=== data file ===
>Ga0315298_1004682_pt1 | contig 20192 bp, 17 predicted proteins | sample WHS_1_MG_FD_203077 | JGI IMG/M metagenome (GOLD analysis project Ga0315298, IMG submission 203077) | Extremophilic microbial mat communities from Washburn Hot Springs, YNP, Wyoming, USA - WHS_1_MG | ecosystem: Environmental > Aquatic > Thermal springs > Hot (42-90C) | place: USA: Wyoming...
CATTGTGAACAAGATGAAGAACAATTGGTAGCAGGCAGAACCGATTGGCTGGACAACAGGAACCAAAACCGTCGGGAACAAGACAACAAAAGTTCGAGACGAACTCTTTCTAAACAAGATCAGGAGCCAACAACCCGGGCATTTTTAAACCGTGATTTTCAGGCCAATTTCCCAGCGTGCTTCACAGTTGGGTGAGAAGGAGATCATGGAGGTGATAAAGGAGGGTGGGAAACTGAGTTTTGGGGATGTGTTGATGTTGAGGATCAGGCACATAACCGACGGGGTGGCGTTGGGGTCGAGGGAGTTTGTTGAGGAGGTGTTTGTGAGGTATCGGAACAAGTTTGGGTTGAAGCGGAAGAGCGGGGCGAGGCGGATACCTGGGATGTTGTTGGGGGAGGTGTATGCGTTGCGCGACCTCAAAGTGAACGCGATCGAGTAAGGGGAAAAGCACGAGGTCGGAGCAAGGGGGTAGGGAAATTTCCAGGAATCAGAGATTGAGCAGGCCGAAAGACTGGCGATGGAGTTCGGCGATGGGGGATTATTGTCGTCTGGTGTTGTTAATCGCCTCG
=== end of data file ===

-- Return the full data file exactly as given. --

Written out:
>Ga0315298_1004682_pt1 | contig 20192 bp, 17 predicted proteins | sample WHS_1_MG_FD_203077 | JGI IMG/M metagenome (GOLD analysis project Ga0315298, IMG submission 203077) | Extremophilic microbial mat communities from Washburn Hot Springs, YNP, Wyoming, USA - WHS_1_MG | ecosystem: Environmental > Aquatic > Thermal springs > Hot (42-90C) | place: USA: Wyoming...
CATTGTGAACAAGATGAAGAACAATTGGTAGCAGGCAGAACCGATTGGCTGGACAACAGGAACCAAAACCGTCGGGAACAAGACAACAAAAGTTCGAGACGAACTCTTTCTAAACAAGATCAGGAGCCAACAACCCGGGCATTTTTAAACCGTGATTTTCAGGCCAATTTCCCAGCGTGCTTCACAGTTGGGTGAGAAGGAGATCATGGAGGTGATAAAGGAGGGTGGGAAACTGAGTTTTGGGGATGTGTTGATGTTGAGGATCAGGCACATAACCGACGGGGTGGCGTTGGGGTCGAGGGAGTTTGTTGAGGAGGTGTTTGTGAGGTATCGGAACAAGTTTGGGTTGAAGCGGAAGAGCGGGGCGAGGCGGATACCTGGGATGTTGTTGGGGGAGGTGTATGCGTTGCGCGACCTCAAAGTGAACGCGATCGAGTAAGGGGAAAAGCACGAGGTCGGAGCAAGGGGGTAGGGAAATTTCCAGGAATCAGAGATTGAGCAGGCCGAAAGACTGGCGATGGAGTTCGGCGATGGGGGATTATTGTCGTCTGGTGTTGTTAATCGCCTCG